Oh... .but I hide it really well most of the time. You’d never guess it was this bad. Even close friends and family have no idea of the severity. When I was young, we didn’t talk about these things. Period.

L2T
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« Reply #16 on: September 29, 2018, 12:02:54 AM »

I scored 67 and I am okay with that.  Not so long ago it would have been much higher.  My feelings and self-assessment have changed in the items I copied below.  They still apply but rather than being at a 3 or a 4 (mostly at 4) mine have decreased to a 2 or 3.  I answered based on how I am feeling today, after therapy, after working here and after years of working on healing on my own.  The work is worth it.  The details of my life have not changed but I have and the effects are less debilitating.

Pride yourself on not relying upon others?
Have difficulty asking for help
Secretly feel that you may be a fraud?
Often feel disappointed with, or angry at, yourself?
Judge yourself more harshly than you judged others?
Have trouble knowing what you’re feeling?
Have trouble identifying your strengths and weaknesses?
Sometimes feel like you’re on the outside looking in?
Have trouble calming yourself?

Libra it can be upsetting to actually be able to measure something and see a result.  You are still you and you are not regressing.  It may feel like it though.  Remember, sometimes growing stronger means tearing down the stuff that no longer works... .and that often comes with seeing things more clearly.  Progress is hard and it hurts sometimes and can be unsettling.  Awareness is vital.

Remember, we've got you.   
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« Reply #17 on: September 29, 2018, 12:18:17 AM »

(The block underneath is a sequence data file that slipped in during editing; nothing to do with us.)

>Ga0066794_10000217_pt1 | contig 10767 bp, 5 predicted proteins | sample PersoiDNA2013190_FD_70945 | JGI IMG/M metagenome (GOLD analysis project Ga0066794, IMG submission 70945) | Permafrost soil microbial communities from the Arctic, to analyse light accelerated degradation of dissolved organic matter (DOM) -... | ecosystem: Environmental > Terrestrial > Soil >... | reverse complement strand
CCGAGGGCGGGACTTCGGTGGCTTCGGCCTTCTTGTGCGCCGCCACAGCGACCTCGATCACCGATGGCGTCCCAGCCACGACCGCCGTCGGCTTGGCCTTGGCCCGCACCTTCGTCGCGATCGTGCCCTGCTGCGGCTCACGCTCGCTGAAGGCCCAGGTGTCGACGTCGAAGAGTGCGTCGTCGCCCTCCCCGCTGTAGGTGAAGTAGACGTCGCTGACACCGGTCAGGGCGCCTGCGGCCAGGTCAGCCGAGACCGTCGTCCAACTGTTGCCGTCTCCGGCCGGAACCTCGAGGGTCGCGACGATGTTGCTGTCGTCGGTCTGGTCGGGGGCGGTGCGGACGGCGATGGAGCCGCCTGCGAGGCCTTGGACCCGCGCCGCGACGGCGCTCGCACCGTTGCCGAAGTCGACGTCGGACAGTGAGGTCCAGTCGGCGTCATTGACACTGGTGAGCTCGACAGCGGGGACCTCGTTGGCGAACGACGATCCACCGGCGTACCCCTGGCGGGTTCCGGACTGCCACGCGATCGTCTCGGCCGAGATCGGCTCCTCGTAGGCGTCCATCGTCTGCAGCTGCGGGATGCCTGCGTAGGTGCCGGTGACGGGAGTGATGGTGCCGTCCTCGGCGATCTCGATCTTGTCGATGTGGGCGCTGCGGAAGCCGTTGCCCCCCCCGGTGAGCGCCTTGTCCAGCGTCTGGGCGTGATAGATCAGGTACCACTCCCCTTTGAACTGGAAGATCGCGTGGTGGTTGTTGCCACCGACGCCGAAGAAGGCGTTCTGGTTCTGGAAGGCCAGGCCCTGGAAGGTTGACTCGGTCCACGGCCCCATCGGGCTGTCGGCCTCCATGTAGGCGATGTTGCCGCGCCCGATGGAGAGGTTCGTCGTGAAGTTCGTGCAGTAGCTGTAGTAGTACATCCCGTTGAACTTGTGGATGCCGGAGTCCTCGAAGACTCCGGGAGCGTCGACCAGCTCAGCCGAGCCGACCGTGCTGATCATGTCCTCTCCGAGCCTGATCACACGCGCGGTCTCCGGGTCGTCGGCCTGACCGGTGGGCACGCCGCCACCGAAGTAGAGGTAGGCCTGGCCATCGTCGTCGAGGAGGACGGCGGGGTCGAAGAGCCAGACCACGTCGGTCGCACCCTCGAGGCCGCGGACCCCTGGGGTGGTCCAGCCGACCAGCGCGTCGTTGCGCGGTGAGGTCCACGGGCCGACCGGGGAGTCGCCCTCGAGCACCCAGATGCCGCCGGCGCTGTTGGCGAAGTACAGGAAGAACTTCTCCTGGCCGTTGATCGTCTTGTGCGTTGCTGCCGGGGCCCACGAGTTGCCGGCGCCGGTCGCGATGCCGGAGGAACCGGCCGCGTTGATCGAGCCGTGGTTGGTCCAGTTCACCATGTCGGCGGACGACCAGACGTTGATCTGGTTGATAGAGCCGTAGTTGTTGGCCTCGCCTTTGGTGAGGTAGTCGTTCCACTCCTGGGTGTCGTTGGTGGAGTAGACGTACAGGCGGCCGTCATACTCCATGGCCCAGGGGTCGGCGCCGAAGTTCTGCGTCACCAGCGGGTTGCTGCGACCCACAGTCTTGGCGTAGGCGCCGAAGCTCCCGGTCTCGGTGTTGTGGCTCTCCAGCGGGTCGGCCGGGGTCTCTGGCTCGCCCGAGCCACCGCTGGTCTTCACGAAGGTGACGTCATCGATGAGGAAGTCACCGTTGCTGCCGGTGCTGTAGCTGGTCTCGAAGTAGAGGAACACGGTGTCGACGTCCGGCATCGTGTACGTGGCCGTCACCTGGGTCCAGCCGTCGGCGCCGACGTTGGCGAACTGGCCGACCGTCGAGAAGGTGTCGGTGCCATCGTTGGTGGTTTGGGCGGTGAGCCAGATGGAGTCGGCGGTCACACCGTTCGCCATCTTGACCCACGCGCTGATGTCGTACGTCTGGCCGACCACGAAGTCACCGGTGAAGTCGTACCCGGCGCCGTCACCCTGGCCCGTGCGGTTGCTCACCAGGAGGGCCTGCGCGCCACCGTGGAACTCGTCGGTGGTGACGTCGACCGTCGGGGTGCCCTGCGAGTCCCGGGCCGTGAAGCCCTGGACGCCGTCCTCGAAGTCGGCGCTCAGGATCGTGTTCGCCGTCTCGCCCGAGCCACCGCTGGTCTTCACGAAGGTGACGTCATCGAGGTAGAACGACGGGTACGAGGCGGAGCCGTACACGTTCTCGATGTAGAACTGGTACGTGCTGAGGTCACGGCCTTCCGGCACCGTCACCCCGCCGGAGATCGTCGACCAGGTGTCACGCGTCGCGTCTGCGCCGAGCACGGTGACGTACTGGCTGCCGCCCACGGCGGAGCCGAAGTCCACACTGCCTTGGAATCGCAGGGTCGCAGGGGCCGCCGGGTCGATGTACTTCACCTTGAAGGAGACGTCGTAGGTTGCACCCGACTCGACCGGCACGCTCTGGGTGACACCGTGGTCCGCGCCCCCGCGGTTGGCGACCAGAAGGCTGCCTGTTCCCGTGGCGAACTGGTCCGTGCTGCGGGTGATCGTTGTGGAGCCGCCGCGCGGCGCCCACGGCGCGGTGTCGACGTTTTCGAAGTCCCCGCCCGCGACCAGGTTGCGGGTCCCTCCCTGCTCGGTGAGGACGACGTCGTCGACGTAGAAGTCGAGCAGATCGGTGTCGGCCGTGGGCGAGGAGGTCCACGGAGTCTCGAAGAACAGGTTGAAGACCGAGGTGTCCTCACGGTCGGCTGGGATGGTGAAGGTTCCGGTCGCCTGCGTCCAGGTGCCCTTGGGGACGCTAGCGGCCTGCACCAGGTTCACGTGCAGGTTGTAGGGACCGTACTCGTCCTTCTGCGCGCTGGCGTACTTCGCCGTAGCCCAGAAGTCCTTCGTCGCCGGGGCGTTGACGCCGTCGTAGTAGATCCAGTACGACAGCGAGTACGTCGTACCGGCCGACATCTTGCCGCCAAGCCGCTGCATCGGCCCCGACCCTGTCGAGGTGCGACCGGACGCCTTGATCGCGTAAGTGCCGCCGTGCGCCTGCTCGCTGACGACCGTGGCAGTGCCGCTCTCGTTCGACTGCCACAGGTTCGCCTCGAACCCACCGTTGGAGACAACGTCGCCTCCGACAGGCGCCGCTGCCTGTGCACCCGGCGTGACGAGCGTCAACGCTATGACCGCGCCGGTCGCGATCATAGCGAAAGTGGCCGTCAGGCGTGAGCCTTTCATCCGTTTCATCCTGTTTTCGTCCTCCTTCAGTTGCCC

34. But some of the questions got a zero cause they were hard to interpret.
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« Reply #18 on: September 29, 2018, 10:30:29 PM »

Harri wrote:

Excerpt
I answered based on how I am feeling today, after therapy, after working here and after years of working on healing on my own.  The work is worth it.  The details of my life have not changed but I have and the effects are less debilitating.

Okay, this may have been my problem. I was answering more from a “as a child” point of view, recalling how I felt then. I will re-take the test tomorrow with fresh eyes and from the perspective of how I feel in the present.

Thank you for clarifying,

L2T
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« Reply #19 on: September 29, 2018, 10:43:47 PM »

Hi L2T 

I don't know if there is a right way or wrong way to score this.  In general, for myself, I try to answer these sorts of things based on where I am today, unless it is more like the ACEs test, in which case I just score based on how things were.  Focusing on where I am today gives me a more hopeful perspective and serves as a gauge for my healing.  I won't ever score in the 'normal' range on something like this though.

I will be interested in how you score tomorrow so I am going to stay tuned!

 

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« Reply #20 on: September 30, 2018, 01:47:58 PM »

Taking the test again today from my current perspective, my score is 46. I feel good with that but still want to keep working on improving.

  L2T
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« Reply #21 on: September 30, 2018, 02:14:40 PM »